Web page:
TDE’s new blood delivers nothing but heat rocks on his debut EP.
Cilvia Demo is the first official body of work from the young Chattanooga emcee. Through the record’s thematic contrast, Rashad constructs the conflicted, contemplative and deeply human image of America’s young black male. The EP is a comfortable listen that manages to balance common rap themes such as women, drugs and money with the dark musings of an abandoned, disenfranchised youth; the “B-Side” of things as Ice-T once put it.
Of course, this abstract stuff is grounded in the project’s technical and musical quality. By the end of the 14th track it’s clear why Rashad was signed. He consistently delivers a sound that’s familiar, yet unique in today’s constantly “turnt” rap environment.
That’s not to say these joints won’t make you move, though. Rashad is a southern artist and it’s apparent in the thick, booming bounce of these instrumentals. From Farhot’s boom-bap esqe “Soliloquy,” to The Antydote’s silky “Ronnie Drake,” to Black Metaphor’s “R.I.P. Kevin Miller,” these beats are as smooth and hypnotic as they are dense and rumbling. “R.I.P. Kevin Miller” in particular is easily one of the hottest beats of the year so far.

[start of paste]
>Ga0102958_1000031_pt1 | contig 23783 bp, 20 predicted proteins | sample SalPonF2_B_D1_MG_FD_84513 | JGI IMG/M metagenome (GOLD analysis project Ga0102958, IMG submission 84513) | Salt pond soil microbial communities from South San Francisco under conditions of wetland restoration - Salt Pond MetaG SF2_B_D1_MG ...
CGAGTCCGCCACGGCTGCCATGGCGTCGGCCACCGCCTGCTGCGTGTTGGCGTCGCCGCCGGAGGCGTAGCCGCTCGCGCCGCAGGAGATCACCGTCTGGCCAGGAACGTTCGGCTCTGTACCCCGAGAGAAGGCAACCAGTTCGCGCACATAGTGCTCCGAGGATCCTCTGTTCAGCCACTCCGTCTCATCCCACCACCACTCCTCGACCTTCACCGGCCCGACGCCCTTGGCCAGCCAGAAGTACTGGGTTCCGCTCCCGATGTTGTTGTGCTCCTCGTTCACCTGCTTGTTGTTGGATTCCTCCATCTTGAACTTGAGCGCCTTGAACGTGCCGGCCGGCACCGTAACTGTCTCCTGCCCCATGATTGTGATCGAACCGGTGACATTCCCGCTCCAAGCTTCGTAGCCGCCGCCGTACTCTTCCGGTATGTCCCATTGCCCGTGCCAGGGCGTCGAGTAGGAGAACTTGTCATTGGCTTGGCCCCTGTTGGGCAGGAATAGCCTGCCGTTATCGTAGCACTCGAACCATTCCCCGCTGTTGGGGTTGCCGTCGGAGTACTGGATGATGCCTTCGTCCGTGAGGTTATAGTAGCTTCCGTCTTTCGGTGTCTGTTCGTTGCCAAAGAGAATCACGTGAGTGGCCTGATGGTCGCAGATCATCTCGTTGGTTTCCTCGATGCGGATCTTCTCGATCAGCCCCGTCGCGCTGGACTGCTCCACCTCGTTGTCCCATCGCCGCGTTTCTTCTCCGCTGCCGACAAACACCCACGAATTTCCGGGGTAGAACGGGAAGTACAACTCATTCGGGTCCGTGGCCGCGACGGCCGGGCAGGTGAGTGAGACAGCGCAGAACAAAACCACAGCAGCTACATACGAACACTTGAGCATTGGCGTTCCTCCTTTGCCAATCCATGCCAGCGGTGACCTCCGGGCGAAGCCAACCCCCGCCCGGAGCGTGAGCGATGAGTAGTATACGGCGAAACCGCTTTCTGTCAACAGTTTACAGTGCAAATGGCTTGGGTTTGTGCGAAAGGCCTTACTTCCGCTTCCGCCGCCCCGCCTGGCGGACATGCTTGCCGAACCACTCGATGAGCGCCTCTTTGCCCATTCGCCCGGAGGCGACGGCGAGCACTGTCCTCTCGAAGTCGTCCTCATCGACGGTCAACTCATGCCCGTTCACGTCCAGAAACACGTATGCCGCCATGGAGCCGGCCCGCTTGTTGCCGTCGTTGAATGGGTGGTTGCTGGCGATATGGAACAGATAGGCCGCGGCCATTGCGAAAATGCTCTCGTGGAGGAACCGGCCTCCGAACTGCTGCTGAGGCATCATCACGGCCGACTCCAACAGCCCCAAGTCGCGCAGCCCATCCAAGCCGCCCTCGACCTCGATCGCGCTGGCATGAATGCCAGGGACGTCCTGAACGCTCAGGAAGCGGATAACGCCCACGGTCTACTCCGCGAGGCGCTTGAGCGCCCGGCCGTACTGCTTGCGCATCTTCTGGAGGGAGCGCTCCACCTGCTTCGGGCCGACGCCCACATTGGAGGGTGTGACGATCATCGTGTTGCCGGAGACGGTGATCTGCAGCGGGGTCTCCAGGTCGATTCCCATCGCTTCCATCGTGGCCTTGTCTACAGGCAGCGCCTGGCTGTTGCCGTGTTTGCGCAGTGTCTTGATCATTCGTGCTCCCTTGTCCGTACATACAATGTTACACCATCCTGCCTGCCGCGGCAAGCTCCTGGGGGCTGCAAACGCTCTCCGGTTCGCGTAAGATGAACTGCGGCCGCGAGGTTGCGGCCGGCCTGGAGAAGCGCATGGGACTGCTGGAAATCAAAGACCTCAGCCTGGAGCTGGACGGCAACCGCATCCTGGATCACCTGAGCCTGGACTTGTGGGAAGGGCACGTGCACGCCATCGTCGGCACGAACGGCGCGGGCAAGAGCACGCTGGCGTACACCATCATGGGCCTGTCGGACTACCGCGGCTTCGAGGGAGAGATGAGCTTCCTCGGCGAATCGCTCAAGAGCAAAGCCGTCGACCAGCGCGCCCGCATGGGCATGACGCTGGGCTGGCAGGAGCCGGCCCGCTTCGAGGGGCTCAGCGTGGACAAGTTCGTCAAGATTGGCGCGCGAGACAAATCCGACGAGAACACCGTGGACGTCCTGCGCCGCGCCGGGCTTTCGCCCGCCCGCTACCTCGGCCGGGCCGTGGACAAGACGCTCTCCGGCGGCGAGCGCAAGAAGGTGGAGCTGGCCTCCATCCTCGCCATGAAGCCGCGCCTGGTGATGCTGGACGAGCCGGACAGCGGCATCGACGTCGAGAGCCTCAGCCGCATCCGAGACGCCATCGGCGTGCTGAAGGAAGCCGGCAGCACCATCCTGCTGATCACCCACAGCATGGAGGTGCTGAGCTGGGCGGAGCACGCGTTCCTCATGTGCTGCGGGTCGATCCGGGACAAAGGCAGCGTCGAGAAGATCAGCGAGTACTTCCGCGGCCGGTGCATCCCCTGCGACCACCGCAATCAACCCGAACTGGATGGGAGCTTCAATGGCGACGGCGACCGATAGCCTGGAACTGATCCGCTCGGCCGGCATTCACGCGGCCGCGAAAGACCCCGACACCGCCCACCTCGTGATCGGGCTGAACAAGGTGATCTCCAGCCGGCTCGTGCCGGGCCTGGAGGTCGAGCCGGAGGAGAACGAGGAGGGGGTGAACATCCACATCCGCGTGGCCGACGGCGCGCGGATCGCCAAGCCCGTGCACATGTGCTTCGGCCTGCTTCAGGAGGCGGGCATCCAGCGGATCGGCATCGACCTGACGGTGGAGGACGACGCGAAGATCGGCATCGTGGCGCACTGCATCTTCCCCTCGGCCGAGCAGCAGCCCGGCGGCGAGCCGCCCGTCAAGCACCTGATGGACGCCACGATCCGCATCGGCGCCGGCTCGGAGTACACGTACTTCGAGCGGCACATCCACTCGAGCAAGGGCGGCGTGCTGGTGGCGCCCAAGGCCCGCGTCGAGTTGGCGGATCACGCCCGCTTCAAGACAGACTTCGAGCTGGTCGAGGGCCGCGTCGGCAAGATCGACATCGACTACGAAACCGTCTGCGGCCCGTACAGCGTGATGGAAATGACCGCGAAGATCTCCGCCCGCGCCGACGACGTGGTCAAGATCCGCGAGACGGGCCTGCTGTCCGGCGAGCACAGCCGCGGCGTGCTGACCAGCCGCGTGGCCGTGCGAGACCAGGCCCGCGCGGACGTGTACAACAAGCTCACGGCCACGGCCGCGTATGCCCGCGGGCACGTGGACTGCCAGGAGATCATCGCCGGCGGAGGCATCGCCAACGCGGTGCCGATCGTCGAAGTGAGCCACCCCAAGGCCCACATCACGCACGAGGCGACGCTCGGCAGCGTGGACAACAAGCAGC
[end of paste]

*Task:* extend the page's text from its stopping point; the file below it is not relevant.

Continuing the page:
Rashad brings essence and character to this dope production through his deliberate, conversational rap style. “Wonder how the fuck you let a nigga make you cautious/ But you jamming out to fuckin’ Marilyn and Ozzy shit,” he raps on “Soliloquy,” after spitting about fornicating with Aryan girls and before questioning his mother about religion and money. These conflicting themes are present throughout the EP and enforce the project’s overall atmosphere of imperfect humanity and coming of age. Beyond that though, the bars on this record are straight up dope.
Rashad continuously demonstrates a solid command over inflections, multisyllabic rhymes and cadence, all while keeping within the beat’s rhythm and count. Rashad also displays an impressive level of vocal talent through the work’s numerous sequences of harmonization. Rashad’s singing talent is most apparent on “Heavenly Father,” the project’s soulful benchmark track.
Rashad delivers all of this without packing the EP with features. Most of the guests here provide vocals for hooks (or a duet in the case of SZA on “West Savannah”) while only two of the 14 songs feature guest verses from other rappers.
Moving forward, Cilvia Demo will stand as either an isolated benchmark of quality for Isaiah Rashad, or simply an introduction to the fresh emcee’s forthcoming work. Given his label and the intense competition from his label mates, the latter is quite likely.